The most important effects that the Mongols had on Europe and Asia were increasing the flow of goods and knowledge between the two regions, the unification of present day Russia and the introduction of new diseases. For example, knowledge of gun-making traveled from Asia to Europe during Mongol rule.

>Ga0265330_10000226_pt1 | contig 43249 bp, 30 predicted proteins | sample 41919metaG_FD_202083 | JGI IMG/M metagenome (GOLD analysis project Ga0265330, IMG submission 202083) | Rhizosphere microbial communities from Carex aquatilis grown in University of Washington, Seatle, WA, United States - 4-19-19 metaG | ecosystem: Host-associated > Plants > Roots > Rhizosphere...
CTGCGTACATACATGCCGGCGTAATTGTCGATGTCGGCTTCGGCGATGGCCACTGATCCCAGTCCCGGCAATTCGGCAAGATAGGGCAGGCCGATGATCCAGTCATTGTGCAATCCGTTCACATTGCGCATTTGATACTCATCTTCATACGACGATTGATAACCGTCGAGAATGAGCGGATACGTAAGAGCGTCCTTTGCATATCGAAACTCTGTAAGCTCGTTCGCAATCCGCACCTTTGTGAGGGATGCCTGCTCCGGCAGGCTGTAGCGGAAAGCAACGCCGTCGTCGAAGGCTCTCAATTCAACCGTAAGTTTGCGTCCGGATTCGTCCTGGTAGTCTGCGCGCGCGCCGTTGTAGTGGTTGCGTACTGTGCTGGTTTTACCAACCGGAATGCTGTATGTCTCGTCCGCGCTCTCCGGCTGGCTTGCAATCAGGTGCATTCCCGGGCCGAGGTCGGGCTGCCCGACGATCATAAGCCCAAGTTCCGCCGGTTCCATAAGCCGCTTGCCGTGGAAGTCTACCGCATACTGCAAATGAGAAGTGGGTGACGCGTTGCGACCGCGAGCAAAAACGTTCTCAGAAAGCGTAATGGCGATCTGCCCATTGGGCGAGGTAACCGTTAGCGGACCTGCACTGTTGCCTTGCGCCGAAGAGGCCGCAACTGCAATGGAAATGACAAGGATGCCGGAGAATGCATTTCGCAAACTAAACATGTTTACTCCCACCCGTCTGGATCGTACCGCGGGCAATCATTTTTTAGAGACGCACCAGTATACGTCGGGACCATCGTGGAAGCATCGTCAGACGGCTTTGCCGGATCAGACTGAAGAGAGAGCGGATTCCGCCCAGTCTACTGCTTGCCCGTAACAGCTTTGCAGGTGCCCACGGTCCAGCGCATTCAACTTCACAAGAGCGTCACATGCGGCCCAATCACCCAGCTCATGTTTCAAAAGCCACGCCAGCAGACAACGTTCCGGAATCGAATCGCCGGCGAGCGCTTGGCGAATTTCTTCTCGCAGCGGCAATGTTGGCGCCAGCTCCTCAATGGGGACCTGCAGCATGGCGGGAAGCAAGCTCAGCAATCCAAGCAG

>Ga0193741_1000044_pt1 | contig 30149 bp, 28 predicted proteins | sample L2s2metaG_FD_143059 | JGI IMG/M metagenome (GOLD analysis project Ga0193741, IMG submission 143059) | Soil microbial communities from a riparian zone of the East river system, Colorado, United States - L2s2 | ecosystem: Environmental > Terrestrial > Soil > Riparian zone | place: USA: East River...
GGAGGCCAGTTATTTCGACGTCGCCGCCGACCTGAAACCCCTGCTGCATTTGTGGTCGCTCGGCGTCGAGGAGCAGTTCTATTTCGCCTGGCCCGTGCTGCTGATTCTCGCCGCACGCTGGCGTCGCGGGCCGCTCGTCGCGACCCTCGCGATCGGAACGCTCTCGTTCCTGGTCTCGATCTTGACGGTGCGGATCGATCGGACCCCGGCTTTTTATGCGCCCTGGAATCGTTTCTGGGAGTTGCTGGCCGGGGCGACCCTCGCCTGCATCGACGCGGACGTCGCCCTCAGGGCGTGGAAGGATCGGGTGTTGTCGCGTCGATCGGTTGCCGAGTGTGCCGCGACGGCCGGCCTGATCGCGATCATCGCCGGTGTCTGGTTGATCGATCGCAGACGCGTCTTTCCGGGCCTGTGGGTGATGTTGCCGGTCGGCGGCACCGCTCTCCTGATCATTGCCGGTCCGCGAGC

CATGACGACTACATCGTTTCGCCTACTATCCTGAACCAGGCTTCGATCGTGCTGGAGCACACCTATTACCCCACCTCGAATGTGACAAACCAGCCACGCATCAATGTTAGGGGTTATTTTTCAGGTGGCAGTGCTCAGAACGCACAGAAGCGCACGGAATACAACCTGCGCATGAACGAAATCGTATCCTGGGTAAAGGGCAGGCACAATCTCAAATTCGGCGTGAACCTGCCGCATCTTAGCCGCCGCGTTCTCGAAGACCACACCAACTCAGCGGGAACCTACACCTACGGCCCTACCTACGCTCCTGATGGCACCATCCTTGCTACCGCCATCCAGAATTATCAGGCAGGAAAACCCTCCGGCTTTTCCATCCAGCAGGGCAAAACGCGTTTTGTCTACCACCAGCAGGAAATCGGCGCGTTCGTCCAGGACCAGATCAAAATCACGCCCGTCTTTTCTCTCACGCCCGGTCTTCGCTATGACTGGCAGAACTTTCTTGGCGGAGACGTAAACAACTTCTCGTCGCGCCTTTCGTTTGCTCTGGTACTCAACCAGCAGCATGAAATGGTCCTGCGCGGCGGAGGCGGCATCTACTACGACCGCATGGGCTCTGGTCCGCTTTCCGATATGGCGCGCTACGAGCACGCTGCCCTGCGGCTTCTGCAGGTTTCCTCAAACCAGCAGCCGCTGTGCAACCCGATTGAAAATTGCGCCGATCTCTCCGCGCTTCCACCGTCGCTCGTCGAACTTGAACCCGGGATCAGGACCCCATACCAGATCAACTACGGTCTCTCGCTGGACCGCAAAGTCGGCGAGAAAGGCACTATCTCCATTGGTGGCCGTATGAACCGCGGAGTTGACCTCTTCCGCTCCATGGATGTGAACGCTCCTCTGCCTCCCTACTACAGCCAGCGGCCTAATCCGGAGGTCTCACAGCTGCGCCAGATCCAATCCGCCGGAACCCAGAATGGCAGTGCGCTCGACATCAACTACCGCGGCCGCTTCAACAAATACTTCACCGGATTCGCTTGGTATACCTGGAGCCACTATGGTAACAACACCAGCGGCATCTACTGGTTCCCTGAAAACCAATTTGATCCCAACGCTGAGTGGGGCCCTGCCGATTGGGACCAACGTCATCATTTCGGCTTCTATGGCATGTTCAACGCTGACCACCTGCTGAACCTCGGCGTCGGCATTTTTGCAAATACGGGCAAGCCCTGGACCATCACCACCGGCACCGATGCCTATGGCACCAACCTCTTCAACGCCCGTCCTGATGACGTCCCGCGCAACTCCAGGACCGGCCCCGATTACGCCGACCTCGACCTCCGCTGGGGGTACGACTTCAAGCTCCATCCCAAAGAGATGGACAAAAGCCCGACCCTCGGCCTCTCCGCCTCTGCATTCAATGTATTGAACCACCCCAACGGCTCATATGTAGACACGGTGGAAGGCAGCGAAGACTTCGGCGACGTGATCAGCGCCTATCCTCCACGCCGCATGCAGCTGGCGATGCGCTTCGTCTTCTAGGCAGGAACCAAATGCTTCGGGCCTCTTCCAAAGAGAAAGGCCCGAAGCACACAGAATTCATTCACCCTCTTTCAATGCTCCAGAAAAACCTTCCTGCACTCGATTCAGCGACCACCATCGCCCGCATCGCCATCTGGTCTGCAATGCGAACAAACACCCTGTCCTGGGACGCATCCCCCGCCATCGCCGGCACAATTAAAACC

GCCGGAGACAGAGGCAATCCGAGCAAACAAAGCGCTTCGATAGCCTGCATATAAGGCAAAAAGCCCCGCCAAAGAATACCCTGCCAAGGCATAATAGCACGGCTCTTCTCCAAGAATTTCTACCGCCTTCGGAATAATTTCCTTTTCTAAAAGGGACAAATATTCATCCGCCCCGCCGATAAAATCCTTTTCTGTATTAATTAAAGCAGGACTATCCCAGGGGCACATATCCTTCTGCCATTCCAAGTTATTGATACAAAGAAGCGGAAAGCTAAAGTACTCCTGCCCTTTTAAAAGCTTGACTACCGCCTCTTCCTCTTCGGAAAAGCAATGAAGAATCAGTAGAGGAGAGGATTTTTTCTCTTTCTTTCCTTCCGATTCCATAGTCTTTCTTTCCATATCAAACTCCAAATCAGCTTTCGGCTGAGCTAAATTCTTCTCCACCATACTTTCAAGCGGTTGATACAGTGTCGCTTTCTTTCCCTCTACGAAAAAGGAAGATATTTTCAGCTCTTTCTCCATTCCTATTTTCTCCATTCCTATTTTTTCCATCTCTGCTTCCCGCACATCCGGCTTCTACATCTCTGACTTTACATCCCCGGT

Under Mongol rule, neighboring countries that had previously been uncooperative with one another entered into a state of "pax mongolica.".This term is used to describe the peace that existed between neighboring countries during Mongols' rule. This peace allowed for previous trade routes between Europe and Asia, formally known as the Silk Road, to be reopened. Monks, missionaries and scientists also travelled along this road. This helped to further facilitate the exchange of ideas and knowledge that previously would have been impossible. Diseases also travelled along these new trade routes. The bubonic plague originated on the fleas of rodents that lived in the mountains of eastern Central Asia. The plague traveled with the Mongols to Europe where it was responsible for wiping out nearly one-third of the population in the 1300s. Finally, the unification of Russia was brought about in 1480 when the people of the region banded together to throw out the Mongol occupants. The region had been an assortment of city-states prior to the Mongol occupation.